Polish director Andrzej Zulawski might well be one of the most elusive names to locate on DVD. His films are either impossible to find or badly butchered by censors, distribs, and translators, when given the right to exist. With the exception of Anchor Bay's passable treatment of Possession and Second Sight's The Third Part of the Night every other Zulawski disc I have in my collection is of mediocre quality.
Fortunately enough German distrib New Entertainment World have provided a much needed English friendly version of Zulawski's The Most Important Thing: Love (1975) which up to this point has been available only through second-hand VHS. This is also an uncut version of the film which fans of the Polish director will be surprised to find out is in good condition.
The Most Important Thing: Love focuses on the problematic relationship between an impulsive photographer (Fabio Testi) and an aspiring soft-core actress (Romy Schneider) trying to make it big. Committed to her dying husband (Jacques Dutronc) and desperately attempting to offset the advances of the photographer the actress finds herself in the middle of a most complicated moral dilemma. As right and wrong become intertwined in a sea of provocative scenes the actress decides to follow her heart.
Beautifully-photographed, edgy, and with a soundtrack to die for The Most Important Thing: Love is considered to be Romy Schneider's breakthrough in European cinema. Graced with a powerful supporting cast - Klaus Kinski, Jacques Dutronc, Claude Dauphin - the film revealed a look and feel that blended perfectly with Zulawski's unconventional vision for cinema.
Based on Christopher Frank's novel pic reveals a balanced look (in terms of progression) which many familiar with Zulawski's work will be surprised to witness. The sense of chaos (Szamanka, The Devil) which the director often resorts to in his films is replaced by a less moody and straightforward flow of images transforming The Most Important Thing: Love into a pleasant melodrama rather than a visual feast of twitchy scenes (Possession). The actors' lines are equally harmless and devoid of literary references (My Nights Are More Beautiful Than Your Days) suggesting that pic wasn't meant to provoke, but rather remain as serene and intimate as possible.
Logically, pic's greatest achievement is its ability to detach Zulawski's philosophical view on love and the complications love is capable of producing from the natural environment in which those affected by it co-exist. Thus, the sense of order pic instills allows for a more coherent, even universal, read on the platonic and moral struggles between the two sexes (La Fidelite) ultimately ranking this film amongst the director's best.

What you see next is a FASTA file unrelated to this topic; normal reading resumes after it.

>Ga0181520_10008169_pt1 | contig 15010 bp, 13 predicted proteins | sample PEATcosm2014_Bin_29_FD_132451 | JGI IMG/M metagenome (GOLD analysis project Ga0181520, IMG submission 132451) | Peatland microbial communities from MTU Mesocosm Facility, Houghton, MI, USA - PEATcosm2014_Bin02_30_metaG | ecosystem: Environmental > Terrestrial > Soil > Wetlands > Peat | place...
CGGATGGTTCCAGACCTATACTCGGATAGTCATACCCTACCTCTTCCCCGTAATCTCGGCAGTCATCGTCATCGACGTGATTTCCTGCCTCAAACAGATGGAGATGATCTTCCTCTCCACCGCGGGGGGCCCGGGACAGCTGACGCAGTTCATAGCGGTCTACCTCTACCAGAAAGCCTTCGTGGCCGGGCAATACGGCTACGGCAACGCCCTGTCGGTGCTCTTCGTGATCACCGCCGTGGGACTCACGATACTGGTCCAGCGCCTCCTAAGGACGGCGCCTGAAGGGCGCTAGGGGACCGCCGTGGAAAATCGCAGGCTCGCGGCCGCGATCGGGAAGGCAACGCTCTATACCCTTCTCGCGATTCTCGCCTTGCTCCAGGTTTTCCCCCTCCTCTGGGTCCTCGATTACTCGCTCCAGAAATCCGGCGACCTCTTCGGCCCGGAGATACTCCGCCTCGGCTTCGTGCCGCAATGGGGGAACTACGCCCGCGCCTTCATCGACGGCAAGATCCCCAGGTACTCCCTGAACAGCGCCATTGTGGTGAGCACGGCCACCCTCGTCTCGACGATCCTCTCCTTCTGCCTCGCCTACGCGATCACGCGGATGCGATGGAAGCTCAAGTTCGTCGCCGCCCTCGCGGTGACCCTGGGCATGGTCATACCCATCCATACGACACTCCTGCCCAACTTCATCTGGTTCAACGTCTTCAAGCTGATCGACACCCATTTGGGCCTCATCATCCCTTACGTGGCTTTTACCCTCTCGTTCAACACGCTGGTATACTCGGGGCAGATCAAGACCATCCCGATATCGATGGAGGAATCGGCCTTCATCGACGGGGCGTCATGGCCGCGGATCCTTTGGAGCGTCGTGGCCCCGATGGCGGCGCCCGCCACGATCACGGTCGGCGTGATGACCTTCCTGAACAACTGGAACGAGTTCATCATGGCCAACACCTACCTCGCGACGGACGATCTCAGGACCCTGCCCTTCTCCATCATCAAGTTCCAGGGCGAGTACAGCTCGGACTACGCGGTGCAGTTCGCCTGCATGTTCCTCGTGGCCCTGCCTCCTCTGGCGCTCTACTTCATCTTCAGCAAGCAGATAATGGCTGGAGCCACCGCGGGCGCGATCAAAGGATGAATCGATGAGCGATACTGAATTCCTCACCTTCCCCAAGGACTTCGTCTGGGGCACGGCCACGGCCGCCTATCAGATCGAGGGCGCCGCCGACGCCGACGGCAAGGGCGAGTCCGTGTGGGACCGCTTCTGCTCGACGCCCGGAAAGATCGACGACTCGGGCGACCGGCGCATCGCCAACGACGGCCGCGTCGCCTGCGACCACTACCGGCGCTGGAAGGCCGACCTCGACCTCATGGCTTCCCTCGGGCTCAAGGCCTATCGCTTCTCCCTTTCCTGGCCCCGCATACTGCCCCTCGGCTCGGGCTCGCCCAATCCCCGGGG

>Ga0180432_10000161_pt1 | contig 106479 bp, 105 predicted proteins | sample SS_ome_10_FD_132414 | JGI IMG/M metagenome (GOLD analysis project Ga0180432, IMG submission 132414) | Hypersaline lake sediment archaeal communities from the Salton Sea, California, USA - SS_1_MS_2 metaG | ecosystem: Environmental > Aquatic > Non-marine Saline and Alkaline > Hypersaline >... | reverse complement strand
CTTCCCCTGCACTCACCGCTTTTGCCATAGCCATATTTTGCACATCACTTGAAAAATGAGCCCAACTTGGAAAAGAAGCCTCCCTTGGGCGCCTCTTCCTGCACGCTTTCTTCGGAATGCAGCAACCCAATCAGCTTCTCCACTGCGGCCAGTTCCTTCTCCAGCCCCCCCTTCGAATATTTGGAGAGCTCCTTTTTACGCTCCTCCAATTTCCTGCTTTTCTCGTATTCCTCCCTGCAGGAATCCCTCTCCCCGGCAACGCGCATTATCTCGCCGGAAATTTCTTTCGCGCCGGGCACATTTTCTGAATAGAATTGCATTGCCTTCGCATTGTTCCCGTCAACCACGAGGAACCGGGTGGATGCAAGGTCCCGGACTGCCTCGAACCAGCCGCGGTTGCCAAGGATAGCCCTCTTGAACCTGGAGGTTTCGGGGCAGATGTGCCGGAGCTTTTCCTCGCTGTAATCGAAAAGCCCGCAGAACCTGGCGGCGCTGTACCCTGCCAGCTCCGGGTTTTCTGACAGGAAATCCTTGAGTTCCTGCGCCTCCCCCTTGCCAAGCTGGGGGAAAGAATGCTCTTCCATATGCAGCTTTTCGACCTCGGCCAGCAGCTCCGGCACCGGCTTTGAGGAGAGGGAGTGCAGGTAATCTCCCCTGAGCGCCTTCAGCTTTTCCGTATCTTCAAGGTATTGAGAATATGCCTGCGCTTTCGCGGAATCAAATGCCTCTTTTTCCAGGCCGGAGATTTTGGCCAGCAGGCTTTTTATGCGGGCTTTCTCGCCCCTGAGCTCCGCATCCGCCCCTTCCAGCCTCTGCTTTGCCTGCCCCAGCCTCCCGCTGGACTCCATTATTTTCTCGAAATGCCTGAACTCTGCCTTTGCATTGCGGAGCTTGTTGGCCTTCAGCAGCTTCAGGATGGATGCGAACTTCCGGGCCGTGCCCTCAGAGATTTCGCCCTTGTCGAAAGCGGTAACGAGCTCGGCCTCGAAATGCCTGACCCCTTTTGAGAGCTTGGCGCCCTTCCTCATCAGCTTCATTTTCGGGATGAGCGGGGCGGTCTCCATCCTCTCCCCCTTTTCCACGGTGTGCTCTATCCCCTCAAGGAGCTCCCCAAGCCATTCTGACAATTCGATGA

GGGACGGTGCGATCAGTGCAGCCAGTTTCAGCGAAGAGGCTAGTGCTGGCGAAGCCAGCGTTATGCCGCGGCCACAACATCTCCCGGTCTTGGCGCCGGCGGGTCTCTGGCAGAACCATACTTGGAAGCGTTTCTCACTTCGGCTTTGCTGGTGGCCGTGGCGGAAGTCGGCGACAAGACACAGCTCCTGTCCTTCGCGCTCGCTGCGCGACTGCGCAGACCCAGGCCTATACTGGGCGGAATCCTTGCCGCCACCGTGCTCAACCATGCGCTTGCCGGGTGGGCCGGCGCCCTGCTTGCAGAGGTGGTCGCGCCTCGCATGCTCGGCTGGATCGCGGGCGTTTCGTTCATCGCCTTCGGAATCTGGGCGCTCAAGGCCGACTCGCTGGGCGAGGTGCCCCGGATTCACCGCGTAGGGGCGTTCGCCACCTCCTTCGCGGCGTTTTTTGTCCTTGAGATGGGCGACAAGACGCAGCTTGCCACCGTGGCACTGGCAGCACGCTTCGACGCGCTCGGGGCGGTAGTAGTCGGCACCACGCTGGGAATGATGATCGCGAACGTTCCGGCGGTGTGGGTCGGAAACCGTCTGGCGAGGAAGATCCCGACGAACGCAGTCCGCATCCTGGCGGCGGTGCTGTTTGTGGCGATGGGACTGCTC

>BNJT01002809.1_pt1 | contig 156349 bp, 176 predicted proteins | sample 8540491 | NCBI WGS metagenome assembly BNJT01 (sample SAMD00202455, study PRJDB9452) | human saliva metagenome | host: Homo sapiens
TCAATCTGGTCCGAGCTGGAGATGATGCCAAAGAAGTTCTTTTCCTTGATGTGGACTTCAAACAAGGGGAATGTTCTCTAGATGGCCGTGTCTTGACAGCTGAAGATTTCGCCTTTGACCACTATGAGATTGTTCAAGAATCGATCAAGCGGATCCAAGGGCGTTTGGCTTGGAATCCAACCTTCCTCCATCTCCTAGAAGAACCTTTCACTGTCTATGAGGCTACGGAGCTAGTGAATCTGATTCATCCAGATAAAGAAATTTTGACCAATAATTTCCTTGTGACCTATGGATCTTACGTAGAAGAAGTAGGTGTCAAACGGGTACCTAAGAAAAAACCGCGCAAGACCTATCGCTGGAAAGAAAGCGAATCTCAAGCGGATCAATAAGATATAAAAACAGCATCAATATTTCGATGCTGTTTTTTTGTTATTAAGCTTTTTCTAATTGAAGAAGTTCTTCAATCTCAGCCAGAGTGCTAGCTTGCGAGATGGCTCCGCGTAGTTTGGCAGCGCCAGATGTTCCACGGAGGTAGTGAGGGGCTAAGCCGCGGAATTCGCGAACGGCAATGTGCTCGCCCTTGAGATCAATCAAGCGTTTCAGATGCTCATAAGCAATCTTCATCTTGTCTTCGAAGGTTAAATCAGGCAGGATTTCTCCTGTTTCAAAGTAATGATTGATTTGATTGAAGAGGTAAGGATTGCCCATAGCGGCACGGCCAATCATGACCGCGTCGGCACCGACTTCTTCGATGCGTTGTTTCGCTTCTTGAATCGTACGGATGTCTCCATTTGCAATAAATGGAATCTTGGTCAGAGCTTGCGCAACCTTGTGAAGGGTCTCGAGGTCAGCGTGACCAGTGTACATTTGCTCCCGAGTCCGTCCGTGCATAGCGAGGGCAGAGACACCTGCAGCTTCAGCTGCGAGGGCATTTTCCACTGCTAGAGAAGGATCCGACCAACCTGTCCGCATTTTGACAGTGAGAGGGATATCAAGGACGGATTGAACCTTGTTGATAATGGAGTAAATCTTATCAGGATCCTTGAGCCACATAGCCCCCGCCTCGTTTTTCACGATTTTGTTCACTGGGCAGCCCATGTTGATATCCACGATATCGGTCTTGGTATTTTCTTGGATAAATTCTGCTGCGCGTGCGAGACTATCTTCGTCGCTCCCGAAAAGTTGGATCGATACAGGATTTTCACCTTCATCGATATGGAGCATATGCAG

How Does the DVD Look?
Provided in a slightly altered aspect ratio of 1.78:1 as opposed to its original 1.66:1 and enhanced for widescreen TVs this R2 release offers a fairly good video quality which should meet the expectations of those accustomed to seeing Zulawski's work on terribly looking, mostly second-rate, prints. I don't see any signs of digital restoration here and as far as I am concerned this print was derived from an analog master. Nevertheless, the overall quality is quite good: colors are convincing but not fresh looking and lush, contrast is acceptable if not very good, while detail is consistently above average. Major damage and/or marks and scratches are not present except for a few tiny smidges during the opening and closing scenes. To sum it all up I am perfectly happy with what I have in my hands given how difficult it is to locate Zulawski's films in top-notch condition to begin with. Region 2, PAL-encoded.
How Does the DVD Sound?
This European disc has received a most curious treatment. There are three audio tracks here: German DD 2.0, French DD 2.0, and English 2.0 and only optional German subtitles. So, this being said I know that the film has been shown with its French audio track many times before yet the bulk of the spoken lines here are in English (both Testi and Schneider have their lines in English). My initial exposure to it was also via the English audio. Therefore I tend to disagree with the fact that French is often listed as the film's only original language track. The actual audio treatment is good: dialog is easy to follow and aside from a tiny bit of noise I noticed during selected scenes everything else appears to be in tact.
The only extras on this disc are a gallery of stills, notes in German pertaining to the film, a soundtrack with five of the film's most notable tunes, and German and French trailers for the main feature.
I have pretty much come to the conclusion that Zulawski's films will never see full blown restoration. Even the masters provided by PolArt for some of his older works appear to be from passable to mediocre quality. So, anyone who actually puts an acceptable print of his films is likely to get a high mark from. This is just the reality we have to face and I don't see anything changing any time soon. Unless of course Criterion decide to pleasantly surprise us with a deserving disc for one of the director's more controversial works. Therefore, I am going to recommend this disc to you based solely on the fact that this will likely remain the only English friendly release of The Most Important Thing: Love for quite some time.
This review was made possible with the kind assistance of Xploited Cinema.